Riot police fire rubber bullets to disperse a gathering in solidarity with students from Bogazici University protesting against the appointment of Melih Bulu as the new rector of the university in Istanbul, Turkey, on February 2, 2021. REUTERS / Umit Bektas
ANKARA (Reuters) – Turkey’s Foreign Ministry on Thursday rejected international criticism of its response to months of protests at one of the country’s top universities, warning that such criticism could lead to so-called illegal acts.
Students and teachers at Istanbul’s Bogazici University have protested against President Tayyip Erdogan’s appointment of Melih Bulu, an academic and former political candidate, as rector. You say the process was undemocratic.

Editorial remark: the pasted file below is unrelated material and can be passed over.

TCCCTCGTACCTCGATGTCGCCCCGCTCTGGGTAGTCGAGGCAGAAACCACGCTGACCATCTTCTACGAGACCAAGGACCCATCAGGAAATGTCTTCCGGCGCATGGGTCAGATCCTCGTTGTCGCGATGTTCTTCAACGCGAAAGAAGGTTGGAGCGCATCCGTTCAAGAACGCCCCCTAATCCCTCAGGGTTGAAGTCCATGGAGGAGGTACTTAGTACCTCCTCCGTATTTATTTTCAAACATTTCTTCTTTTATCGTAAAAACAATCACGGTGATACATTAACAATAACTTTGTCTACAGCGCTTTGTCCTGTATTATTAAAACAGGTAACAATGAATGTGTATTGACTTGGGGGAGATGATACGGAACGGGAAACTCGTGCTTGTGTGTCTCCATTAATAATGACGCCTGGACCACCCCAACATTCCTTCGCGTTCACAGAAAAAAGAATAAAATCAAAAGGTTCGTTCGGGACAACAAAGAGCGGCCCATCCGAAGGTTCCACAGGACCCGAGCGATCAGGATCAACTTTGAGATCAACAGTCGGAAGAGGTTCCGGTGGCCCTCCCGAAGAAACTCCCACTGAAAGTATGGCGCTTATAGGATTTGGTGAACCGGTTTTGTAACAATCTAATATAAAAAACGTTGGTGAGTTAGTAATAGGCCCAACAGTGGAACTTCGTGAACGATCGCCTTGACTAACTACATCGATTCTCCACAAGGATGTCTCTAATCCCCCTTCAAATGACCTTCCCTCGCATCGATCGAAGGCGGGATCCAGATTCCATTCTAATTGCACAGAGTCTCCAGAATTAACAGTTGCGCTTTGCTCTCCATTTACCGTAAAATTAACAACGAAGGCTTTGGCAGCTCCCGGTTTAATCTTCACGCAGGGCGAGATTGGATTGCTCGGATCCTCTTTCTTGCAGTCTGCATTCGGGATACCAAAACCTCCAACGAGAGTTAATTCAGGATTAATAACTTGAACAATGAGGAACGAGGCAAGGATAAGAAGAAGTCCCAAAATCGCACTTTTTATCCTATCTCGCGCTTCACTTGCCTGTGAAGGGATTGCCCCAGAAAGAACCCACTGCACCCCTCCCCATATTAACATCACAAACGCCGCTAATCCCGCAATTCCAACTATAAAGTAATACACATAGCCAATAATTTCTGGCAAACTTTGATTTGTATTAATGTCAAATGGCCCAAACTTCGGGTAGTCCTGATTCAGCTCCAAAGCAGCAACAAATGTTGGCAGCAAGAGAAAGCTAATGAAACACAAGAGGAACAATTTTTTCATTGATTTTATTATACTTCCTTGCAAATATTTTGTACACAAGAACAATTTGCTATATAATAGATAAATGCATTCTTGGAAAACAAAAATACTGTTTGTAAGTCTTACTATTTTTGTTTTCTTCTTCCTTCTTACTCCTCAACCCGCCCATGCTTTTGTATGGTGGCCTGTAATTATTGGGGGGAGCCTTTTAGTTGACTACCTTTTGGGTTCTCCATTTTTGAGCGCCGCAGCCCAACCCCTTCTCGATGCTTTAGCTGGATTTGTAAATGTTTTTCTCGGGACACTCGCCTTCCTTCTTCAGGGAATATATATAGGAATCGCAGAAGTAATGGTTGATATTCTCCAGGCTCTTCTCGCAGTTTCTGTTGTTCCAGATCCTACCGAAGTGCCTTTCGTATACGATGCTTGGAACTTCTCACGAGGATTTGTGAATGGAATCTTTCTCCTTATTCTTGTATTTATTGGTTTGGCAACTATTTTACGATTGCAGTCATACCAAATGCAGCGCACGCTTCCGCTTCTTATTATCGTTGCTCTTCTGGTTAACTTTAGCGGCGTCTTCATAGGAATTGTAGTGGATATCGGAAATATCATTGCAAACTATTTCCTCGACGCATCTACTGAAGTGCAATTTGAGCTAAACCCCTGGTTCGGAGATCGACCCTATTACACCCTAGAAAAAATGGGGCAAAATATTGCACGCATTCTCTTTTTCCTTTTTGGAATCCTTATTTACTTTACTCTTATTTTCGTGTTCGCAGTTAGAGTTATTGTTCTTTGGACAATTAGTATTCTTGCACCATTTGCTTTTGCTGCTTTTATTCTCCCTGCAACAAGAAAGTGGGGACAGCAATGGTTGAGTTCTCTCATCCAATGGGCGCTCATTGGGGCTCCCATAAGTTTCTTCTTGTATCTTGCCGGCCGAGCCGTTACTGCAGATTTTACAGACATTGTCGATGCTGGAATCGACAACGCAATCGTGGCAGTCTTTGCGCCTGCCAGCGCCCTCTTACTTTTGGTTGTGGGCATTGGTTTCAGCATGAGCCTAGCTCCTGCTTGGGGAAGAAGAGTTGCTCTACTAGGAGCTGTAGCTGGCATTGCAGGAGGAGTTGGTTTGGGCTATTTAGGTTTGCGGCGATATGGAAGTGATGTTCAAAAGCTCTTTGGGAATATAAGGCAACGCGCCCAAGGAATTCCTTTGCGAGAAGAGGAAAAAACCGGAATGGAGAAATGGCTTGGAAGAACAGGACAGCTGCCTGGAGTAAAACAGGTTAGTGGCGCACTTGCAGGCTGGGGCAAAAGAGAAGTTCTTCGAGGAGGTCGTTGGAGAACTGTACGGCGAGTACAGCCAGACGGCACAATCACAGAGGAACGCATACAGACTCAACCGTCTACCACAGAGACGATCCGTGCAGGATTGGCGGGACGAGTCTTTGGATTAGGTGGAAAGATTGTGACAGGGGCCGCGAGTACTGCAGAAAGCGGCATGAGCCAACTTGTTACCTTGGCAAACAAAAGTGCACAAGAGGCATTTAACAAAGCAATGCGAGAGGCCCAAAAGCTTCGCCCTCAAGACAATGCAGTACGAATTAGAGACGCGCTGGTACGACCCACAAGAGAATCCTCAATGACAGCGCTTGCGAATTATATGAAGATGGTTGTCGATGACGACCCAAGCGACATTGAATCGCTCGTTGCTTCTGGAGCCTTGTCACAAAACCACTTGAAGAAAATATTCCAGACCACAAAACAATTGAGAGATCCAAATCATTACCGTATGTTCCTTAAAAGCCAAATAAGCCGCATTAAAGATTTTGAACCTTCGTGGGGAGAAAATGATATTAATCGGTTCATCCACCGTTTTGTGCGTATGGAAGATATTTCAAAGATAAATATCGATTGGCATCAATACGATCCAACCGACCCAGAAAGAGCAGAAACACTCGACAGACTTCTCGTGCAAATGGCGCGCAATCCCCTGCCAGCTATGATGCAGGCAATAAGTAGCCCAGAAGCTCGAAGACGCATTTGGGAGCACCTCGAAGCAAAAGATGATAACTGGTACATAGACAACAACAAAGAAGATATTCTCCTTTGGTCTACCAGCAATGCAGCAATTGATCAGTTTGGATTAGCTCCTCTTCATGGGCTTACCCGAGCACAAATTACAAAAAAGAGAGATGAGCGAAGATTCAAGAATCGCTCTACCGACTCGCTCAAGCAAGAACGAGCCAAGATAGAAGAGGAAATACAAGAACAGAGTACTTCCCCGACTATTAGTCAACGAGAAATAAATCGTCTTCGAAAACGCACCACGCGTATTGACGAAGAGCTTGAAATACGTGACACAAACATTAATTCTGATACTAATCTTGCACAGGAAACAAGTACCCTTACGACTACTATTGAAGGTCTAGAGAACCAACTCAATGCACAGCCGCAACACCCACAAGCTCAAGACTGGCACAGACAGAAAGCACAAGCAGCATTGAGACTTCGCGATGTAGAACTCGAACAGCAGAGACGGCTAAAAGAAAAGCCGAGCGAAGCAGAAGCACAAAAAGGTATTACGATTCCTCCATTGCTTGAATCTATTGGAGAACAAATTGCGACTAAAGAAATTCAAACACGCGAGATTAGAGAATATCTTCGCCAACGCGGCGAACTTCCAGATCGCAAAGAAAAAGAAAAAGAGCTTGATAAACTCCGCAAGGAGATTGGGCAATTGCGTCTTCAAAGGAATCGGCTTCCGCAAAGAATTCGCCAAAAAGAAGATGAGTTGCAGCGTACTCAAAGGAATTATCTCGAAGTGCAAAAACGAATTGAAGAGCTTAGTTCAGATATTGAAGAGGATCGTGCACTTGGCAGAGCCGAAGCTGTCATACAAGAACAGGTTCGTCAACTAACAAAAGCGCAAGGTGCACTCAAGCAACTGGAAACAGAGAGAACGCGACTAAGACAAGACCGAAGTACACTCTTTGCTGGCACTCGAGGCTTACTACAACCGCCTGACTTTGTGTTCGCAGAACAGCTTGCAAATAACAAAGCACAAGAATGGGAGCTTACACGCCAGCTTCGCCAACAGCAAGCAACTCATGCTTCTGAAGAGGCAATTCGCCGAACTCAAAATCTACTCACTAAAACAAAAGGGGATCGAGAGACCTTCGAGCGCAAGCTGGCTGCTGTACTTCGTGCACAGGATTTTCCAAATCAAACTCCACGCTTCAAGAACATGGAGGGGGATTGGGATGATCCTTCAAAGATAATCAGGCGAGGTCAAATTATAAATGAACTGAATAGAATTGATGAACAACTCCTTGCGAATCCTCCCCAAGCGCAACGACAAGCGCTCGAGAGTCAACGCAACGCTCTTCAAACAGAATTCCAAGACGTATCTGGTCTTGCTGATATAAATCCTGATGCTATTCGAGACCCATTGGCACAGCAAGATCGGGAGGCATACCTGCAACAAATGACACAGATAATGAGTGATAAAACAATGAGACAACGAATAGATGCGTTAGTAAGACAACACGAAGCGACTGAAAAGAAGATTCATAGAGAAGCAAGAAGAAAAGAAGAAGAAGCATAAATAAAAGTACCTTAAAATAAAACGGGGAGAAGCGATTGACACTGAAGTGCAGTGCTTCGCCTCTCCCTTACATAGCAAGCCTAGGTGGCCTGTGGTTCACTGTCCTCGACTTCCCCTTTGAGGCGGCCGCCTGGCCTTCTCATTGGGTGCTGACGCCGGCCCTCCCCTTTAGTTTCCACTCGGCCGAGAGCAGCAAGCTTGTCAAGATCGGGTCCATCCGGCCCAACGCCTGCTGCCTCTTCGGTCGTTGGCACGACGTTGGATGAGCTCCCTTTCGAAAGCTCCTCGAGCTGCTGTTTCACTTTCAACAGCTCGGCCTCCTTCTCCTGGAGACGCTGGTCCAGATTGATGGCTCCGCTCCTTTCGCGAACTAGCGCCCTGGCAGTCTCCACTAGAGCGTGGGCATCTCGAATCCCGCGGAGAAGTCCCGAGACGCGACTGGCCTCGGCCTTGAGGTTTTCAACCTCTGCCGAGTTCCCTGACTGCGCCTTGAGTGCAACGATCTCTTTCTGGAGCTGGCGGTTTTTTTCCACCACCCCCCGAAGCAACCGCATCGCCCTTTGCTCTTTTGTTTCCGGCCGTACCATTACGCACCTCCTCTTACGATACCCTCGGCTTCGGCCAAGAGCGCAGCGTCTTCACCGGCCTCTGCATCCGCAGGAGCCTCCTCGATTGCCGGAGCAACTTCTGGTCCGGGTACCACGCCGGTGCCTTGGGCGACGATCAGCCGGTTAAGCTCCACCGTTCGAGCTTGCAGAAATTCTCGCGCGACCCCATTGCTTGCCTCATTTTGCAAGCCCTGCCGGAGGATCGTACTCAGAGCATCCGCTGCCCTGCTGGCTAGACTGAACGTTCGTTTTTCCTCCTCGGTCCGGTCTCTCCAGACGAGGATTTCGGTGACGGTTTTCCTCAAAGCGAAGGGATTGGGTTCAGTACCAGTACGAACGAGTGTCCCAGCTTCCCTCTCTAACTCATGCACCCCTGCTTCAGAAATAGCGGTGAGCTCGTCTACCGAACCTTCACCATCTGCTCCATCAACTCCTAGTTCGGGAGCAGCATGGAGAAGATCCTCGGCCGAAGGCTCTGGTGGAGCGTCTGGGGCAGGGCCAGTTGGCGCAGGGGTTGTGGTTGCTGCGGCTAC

“We warn certain circles (abroad) against using language-promoting groups that use illegal channels and promote illegal activities,” said the Foreign Ministry, without naming specific countries.
“There is nobody’s place to intervene in Turkey’s internal affairs,” it said in a statement.
The United States said Wednesday it was concerned about the detention of students and other protesters and condemned alleged anti-LGBTQI rhetoric related to the protests.
Interior Minister Suleyman Soylu called some of the student protesters “LGBT dissenters” while Erdogan said on Wednesday that there was “no LGBT”.
The United Nations Human Rights Bureau also called for an end to the excessive use of violence against students and protesters, and in a tweet condemned “the officials’ homophobic and transphobic comments”.
Reporting by Tuvan Gumrukcu; Letter from Ezgi Erkoyun; Adaptation by Dominic Evans